My first job after college was as a teacher in Cotulla, Tex., in a small Mexican-American school. Few of them could speak English, and I couldn’t speak much Spanish. My students were poor and they often came to class without breakfast, hungry. They knew even in their youth the pain of prejudice. They never seemed to know why people disliked them. But they knew it was so, because I saw it in their eyes. I often walked home late in the afternoon, after the classes were finished, wishing there was more that I could do. But all I knew was to teach them the little that I knew, hoping that it might help them against the hardships that lay ahead.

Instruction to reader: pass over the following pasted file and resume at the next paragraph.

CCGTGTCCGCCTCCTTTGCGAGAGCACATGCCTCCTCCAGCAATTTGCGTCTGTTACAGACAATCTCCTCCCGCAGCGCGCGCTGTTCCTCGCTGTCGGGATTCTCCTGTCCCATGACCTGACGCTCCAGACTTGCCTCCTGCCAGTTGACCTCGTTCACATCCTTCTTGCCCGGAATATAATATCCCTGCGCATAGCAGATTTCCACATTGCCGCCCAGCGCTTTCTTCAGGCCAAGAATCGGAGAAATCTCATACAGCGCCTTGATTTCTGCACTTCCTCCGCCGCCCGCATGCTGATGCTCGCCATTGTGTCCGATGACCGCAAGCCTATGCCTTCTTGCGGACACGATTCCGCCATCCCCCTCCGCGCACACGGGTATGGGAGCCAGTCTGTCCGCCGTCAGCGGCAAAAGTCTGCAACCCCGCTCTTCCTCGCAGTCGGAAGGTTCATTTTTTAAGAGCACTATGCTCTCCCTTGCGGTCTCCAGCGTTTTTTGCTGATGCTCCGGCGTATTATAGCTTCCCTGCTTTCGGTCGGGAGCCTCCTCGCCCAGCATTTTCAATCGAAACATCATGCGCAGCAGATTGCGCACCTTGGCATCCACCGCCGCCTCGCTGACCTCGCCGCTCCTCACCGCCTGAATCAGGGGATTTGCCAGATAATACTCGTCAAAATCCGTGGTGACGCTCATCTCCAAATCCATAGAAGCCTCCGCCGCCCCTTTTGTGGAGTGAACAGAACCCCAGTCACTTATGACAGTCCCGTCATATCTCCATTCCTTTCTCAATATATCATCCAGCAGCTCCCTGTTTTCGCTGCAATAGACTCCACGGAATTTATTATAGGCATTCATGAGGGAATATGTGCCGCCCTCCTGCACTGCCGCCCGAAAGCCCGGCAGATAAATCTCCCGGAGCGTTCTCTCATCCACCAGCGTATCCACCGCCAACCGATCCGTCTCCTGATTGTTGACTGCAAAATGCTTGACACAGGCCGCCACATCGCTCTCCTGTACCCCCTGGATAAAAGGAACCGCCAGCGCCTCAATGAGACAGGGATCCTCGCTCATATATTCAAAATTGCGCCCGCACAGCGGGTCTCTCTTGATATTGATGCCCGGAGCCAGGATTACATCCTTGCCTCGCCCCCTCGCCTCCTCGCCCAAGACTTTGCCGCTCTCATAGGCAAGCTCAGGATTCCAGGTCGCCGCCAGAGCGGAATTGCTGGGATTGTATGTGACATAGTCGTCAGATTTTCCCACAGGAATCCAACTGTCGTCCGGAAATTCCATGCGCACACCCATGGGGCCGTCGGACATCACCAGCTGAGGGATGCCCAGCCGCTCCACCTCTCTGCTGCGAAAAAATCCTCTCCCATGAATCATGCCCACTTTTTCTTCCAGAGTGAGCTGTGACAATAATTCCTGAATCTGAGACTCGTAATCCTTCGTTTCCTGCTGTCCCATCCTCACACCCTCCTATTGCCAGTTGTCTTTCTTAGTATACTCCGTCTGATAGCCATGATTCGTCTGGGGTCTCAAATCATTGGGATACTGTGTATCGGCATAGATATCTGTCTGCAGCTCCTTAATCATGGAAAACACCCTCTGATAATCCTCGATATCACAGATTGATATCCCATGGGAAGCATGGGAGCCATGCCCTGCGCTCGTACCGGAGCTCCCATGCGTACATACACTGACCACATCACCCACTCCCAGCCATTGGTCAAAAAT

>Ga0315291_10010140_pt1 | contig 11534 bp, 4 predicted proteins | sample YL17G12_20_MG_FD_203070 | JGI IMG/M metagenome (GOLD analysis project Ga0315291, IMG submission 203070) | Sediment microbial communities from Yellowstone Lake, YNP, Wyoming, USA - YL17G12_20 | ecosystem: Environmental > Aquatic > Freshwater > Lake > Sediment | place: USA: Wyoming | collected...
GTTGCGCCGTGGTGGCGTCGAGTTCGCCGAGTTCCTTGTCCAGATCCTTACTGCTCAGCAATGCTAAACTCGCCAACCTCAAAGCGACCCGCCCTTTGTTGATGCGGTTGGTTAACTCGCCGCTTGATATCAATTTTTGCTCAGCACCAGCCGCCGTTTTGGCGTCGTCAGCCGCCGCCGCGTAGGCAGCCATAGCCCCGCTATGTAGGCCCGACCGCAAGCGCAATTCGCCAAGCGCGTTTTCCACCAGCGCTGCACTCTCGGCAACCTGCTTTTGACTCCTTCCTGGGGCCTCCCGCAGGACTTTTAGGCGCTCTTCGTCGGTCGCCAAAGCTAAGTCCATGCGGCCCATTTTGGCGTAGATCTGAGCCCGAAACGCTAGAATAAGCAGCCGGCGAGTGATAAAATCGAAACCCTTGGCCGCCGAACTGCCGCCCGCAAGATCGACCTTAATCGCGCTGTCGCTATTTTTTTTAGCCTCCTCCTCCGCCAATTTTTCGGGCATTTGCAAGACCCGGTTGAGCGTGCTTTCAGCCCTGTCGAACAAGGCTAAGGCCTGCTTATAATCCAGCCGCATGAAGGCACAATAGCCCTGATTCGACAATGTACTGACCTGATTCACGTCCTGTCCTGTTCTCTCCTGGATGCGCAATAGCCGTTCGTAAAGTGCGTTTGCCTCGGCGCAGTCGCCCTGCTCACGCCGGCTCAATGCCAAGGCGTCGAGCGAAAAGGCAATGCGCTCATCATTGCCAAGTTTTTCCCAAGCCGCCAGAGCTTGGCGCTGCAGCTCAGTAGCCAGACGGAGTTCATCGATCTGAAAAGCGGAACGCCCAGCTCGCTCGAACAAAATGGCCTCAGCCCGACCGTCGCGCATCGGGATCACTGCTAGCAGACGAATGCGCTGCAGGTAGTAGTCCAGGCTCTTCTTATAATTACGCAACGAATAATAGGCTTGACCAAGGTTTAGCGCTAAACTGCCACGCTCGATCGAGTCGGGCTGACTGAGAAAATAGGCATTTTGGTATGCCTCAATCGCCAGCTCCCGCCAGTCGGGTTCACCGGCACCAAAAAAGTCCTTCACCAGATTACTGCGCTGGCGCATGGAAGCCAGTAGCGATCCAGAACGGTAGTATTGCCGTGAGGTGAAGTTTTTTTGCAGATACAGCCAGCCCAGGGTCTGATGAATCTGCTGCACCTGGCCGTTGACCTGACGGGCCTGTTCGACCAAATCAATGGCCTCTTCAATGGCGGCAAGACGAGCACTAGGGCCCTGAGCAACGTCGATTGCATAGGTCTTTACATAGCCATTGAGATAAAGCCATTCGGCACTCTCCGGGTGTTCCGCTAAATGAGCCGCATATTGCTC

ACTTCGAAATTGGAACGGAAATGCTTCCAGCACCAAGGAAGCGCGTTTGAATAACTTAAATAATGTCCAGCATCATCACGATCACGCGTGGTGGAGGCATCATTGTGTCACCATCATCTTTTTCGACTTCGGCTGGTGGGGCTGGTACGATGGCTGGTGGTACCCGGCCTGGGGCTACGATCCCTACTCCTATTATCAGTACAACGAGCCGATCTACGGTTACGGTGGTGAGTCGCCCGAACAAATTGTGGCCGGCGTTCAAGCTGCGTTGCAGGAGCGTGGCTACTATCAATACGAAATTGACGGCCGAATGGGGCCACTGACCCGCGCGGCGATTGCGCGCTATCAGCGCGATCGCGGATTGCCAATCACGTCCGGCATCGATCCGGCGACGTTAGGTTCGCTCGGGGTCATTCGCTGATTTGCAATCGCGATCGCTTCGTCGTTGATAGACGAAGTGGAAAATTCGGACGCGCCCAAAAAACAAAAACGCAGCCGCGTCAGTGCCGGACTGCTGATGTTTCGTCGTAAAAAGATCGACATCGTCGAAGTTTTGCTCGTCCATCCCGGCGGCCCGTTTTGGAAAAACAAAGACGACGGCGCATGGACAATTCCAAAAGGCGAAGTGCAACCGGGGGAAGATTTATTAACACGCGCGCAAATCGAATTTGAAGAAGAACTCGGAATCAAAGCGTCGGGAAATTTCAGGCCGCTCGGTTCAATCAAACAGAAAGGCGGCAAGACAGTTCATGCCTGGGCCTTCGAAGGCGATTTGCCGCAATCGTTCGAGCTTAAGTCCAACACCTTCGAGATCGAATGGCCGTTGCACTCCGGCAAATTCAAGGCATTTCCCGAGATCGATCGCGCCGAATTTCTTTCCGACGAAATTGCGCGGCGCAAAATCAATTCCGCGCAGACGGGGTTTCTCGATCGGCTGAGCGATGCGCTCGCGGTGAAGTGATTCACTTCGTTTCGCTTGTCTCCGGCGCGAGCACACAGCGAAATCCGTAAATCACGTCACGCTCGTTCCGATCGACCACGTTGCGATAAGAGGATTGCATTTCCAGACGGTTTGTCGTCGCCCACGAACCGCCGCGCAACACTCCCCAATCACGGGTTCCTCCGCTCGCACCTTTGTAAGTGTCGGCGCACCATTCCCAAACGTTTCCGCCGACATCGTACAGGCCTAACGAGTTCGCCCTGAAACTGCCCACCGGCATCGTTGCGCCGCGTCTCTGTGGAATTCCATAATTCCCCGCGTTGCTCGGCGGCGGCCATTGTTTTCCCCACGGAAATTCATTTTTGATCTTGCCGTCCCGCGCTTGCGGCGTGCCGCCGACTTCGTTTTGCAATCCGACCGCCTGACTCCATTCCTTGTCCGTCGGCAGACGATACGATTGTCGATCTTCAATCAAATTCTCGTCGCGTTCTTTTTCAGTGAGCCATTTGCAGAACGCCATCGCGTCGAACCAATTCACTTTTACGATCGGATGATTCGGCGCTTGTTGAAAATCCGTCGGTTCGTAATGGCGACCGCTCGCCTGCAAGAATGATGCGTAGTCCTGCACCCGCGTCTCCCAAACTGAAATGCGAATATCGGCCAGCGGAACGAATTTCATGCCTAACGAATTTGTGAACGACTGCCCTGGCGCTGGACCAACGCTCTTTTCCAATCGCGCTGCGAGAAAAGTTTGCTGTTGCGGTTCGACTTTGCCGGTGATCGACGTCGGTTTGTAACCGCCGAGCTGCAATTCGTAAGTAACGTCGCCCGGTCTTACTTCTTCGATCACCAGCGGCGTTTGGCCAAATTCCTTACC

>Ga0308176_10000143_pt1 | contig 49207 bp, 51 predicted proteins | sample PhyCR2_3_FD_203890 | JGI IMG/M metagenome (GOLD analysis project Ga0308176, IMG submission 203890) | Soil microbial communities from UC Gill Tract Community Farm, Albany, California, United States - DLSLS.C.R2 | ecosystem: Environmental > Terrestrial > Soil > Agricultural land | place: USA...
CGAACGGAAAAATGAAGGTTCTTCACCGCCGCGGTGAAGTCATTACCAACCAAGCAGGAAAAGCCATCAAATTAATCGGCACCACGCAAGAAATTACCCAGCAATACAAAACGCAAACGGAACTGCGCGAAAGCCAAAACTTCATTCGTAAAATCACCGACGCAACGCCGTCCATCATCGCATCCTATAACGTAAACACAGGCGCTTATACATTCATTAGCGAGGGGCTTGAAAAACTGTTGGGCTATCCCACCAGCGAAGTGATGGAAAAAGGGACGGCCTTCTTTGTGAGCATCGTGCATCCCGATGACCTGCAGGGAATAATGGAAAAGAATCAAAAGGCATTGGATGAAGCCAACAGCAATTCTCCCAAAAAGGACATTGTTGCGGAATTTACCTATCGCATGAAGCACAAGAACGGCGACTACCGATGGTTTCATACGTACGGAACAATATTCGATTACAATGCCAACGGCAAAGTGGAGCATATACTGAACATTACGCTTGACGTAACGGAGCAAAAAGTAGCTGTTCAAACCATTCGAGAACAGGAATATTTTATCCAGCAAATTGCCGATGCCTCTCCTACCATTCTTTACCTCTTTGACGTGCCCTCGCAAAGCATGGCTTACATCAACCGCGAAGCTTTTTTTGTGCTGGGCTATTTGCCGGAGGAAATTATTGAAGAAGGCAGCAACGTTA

Somehow you never forget what poverty and hatred can do when you see its scars on the hopeful face of a young child.
I never thought then, in 1928, that I would be standing here in 1965. It never even occurred to me in my fondest dreams that I might have the chance to help the sons and daughters of those students and to help people like them all over this country.
From Special Message to the Congress: The American Promise
March 15, 1965